Badlands National Park, in southwest South Dakota, United States preserves 244,000 acres (98,740 ha) of sharply eroded buttes, pinnacles, and spires blended with the largest protected mixed grass prairie in the United States.
The Badlands Wilderness protects 64,144 acres (25,958 ha) of the park as a designated wilderness area and is the site of the reintroduction of the black-footed ferret, the most endangered land mammal in North America.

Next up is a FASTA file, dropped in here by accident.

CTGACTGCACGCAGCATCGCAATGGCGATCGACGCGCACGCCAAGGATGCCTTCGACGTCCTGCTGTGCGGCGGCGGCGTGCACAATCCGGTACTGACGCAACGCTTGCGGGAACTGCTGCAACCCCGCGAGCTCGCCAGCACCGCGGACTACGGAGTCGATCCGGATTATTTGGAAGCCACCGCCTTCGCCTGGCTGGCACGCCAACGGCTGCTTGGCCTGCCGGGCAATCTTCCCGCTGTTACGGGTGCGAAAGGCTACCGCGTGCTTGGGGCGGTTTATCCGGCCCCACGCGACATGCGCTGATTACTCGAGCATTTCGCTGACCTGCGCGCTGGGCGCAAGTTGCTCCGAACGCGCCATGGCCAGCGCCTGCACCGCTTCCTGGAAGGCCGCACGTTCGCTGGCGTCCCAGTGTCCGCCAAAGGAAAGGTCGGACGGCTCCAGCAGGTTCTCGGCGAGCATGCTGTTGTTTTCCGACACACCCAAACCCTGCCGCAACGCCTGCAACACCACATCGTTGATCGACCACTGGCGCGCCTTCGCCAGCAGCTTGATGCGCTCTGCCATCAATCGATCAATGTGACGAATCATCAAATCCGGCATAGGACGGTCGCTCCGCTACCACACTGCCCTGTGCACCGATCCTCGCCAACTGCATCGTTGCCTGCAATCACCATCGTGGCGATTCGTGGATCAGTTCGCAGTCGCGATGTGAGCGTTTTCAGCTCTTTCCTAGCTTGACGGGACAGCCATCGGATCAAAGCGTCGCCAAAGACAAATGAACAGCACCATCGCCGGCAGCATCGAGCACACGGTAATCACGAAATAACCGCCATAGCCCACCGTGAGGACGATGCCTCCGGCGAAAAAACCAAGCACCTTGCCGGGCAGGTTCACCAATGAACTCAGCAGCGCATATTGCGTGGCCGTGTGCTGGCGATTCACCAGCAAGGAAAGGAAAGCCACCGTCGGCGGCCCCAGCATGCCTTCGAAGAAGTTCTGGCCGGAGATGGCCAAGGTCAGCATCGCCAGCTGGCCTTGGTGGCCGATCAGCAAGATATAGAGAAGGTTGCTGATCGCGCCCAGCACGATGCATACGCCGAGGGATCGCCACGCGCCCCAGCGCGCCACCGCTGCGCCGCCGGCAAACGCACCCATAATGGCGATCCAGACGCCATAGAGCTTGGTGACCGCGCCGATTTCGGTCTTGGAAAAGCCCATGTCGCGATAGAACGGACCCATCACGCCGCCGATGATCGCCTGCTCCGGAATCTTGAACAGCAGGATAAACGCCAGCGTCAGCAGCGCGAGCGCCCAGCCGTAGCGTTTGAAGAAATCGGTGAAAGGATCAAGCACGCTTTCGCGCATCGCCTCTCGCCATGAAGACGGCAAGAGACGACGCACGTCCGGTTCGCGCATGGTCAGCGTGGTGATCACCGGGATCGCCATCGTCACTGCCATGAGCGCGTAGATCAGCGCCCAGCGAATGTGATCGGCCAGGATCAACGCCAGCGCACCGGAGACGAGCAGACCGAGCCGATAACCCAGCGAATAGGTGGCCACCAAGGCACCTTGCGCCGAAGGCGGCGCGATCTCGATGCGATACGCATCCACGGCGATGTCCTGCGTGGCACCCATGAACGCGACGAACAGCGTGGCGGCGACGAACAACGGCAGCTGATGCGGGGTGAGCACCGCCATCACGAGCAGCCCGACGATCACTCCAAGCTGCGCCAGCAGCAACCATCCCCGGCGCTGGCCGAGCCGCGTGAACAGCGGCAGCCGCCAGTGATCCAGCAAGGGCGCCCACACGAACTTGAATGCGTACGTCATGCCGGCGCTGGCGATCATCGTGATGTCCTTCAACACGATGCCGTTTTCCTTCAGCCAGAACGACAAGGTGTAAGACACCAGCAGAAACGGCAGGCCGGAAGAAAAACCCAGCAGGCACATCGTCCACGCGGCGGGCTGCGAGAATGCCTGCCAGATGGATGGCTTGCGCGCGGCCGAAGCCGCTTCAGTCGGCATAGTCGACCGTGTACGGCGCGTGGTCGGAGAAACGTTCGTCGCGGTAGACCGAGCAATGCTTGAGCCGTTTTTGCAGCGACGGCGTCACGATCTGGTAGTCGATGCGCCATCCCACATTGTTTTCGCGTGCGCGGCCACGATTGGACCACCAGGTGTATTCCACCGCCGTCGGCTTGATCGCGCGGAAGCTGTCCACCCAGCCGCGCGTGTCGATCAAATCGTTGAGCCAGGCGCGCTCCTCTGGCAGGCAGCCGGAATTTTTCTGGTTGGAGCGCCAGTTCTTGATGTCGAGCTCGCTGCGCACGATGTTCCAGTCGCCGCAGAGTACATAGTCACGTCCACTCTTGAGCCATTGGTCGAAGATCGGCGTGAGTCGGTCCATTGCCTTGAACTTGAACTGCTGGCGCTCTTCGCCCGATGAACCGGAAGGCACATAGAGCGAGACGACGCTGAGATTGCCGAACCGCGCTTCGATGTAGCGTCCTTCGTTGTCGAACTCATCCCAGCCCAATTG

The Stronghold Unit is co-managed with the Oglala Lakota tribe and includes sites of 1890s Ghost Dances, a former United States Air Force bomb and gunnery range, and Red Shirt Table, the park's highest point at 3,340 feet (1,020 m). Authorized as Badlands National Monument on March 4, 1929, it was not established until January 25, 1939. Under the Mission 66 plan, the Ben Reifel Visitor Center was constructed for the monument in 1957-58.
It was redesignated a national park on November 10, 1978. The park also administers the nearby Minuteman Missile National Historic Site.